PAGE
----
Dispelling The Myths Around Cryptocurrency & Tax

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The popularity of the digital currency known as crypto often leads to many questions when it comes to tax time. However, it’s encouraged that you speak with your accountant about your obligations as soon as possible to be prepared for what you are expected to do.

Cryptocurrency isn’t a foreign currency, despite the name. That’s a myth that the ATO has spent considerable time dispelling, as taxpayers fail to understand the taxable consequences. The ATO classifies cryptocurrencies as property, specifically as capital gains assets.

This means that it is taxed under Capital Gains Tax provisions, where a taxpayer makes a capital gain from the disposal of cryptocurrency if the proceeds/profit exceeds what the cryptocurrency initially cost the taxpayer. It must be reported in their assessable income.

If the taxpayer does not make a profit and receives a loss for the sale, they will need to report that in their assessable income. There is a commonly held belief that the gains from cryptocurrency if the costs for acquiring the asset were less than $10,000 are tax-free. This is not the case.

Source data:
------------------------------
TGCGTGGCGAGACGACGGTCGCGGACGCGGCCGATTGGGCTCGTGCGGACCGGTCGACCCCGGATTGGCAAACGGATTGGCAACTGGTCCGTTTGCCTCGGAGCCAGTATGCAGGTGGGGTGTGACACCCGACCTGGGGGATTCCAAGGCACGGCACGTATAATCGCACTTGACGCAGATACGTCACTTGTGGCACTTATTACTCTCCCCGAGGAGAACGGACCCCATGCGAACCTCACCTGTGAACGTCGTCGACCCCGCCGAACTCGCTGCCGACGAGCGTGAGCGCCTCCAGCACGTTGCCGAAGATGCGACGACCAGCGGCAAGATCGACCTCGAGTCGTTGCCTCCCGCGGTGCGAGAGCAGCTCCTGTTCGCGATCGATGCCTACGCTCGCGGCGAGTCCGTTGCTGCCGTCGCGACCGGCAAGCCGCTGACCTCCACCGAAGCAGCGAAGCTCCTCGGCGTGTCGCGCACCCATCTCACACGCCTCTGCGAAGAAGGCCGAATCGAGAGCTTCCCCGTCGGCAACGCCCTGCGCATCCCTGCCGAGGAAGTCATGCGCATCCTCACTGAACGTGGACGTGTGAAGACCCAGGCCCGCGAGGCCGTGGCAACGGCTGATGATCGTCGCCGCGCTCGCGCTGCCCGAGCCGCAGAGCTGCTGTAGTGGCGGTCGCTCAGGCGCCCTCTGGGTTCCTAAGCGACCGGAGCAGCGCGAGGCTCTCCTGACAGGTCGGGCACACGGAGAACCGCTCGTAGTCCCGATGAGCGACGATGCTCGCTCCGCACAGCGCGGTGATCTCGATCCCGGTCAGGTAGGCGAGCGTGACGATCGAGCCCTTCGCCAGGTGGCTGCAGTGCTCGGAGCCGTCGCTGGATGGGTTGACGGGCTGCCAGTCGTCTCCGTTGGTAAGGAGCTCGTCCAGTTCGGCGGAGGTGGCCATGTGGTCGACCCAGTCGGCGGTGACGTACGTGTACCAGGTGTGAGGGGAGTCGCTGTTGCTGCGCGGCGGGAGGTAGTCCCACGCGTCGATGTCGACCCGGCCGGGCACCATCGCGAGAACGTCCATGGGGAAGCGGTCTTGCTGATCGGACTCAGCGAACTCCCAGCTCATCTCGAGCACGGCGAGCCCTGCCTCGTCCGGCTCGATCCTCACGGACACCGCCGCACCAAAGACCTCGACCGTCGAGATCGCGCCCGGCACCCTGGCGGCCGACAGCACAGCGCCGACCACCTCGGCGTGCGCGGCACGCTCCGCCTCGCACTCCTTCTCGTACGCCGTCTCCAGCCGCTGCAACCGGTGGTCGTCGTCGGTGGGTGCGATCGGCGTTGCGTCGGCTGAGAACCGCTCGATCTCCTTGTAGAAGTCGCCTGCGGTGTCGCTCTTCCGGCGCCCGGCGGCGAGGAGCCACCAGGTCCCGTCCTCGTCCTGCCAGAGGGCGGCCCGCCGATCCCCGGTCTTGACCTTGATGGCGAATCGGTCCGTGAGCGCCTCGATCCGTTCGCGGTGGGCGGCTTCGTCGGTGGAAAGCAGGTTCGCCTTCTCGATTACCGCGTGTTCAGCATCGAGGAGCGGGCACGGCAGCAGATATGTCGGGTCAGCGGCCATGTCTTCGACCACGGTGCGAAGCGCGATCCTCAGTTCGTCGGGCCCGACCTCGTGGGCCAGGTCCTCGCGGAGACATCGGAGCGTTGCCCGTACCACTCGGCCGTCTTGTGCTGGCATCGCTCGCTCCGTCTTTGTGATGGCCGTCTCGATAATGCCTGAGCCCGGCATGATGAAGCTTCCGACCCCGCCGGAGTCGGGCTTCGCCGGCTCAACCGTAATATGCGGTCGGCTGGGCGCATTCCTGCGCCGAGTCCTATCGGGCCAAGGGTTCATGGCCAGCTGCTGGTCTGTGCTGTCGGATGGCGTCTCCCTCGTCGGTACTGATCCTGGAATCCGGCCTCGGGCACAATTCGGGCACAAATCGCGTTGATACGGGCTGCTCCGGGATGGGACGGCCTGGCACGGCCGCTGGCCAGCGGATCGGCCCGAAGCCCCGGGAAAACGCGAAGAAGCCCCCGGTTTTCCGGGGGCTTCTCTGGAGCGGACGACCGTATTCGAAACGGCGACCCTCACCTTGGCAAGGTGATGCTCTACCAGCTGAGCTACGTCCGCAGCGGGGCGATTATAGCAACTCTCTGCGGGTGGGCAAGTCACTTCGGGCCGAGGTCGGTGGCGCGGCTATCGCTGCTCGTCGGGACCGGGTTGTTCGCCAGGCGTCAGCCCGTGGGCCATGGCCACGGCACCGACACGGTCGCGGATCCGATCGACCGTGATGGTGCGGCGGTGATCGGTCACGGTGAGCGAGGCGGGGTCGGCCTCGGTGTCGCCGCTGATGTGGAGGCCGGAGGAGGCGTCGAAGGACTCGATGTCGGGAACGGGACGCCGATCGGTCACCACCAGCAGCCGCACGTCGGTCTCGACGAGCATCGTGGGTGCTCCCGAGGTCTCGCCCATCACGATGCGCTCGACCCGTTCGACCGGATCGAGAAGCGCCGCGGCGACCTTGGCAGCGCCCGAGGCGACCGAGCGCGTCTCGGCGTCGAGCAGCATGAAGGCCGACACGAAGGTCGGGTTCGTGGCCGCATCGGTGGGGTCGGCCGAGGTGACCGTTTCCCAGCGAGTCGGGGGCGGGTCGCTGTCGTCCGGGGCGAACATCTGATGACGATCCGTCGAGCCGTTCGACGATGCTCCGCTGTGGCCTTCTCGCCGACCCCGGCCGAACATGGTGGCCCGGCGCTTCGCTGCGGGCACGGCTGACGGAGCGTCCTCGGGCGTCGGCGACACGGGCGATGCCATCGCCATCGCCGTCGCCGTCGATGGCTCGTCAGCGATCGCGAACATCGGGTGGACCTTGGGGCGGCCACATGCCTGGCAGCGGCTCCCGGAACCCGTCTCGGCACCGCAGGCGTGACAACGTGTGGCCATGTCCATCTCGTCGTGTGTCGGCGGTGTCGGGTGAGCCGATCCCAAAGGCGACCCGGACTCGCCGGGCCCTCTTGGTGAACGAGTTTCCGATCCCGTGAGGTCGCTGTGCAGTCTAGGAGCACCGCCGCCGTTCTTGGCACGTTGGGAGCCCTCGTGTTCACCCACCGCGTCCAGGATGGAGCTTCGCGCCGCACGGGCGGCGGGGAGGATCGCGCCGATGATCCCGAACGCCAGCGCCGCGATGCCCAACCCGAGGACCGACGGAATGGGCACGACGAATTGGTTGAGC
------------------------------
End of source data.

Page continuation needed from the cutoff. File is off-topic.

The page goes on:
In very limited circumstances, a cryptocurrency gain of less than $10,000 may be classified as a personal-use asset rather than a capital gains asset. This exemption is usually determined by the Australian Taxation Office’s private rulings according to strict criteria.

Any income derived from the sale or purchase of Bitcoin as an exchange service must be included in the assessable income reported in the tax return lodged at the end of the financial year.

Record-Keeping

The best way to ensure that all potential assessable income results from the return is to maintain immaculate records. You will need to ensure that a record is kept of:

  • The date of each transaction
  • The amount in Australian dollars at the time of the transaction (which can be taken from a reputable online exchange)
  • Details of the transaction
  • Any associated expenses, like fees and commissions, and
  • Details of the other party (the bitcoin public address is enough).

If you have been involved in the acquisition or selling of bitcoin, and want to be sure that you’re prepared for next year’s tax return, start a conversation with us about your obligations and potential tax liabilities sooner rather than later.

If the circumstances around your tax liability change, it will put us in a better position to assist you.

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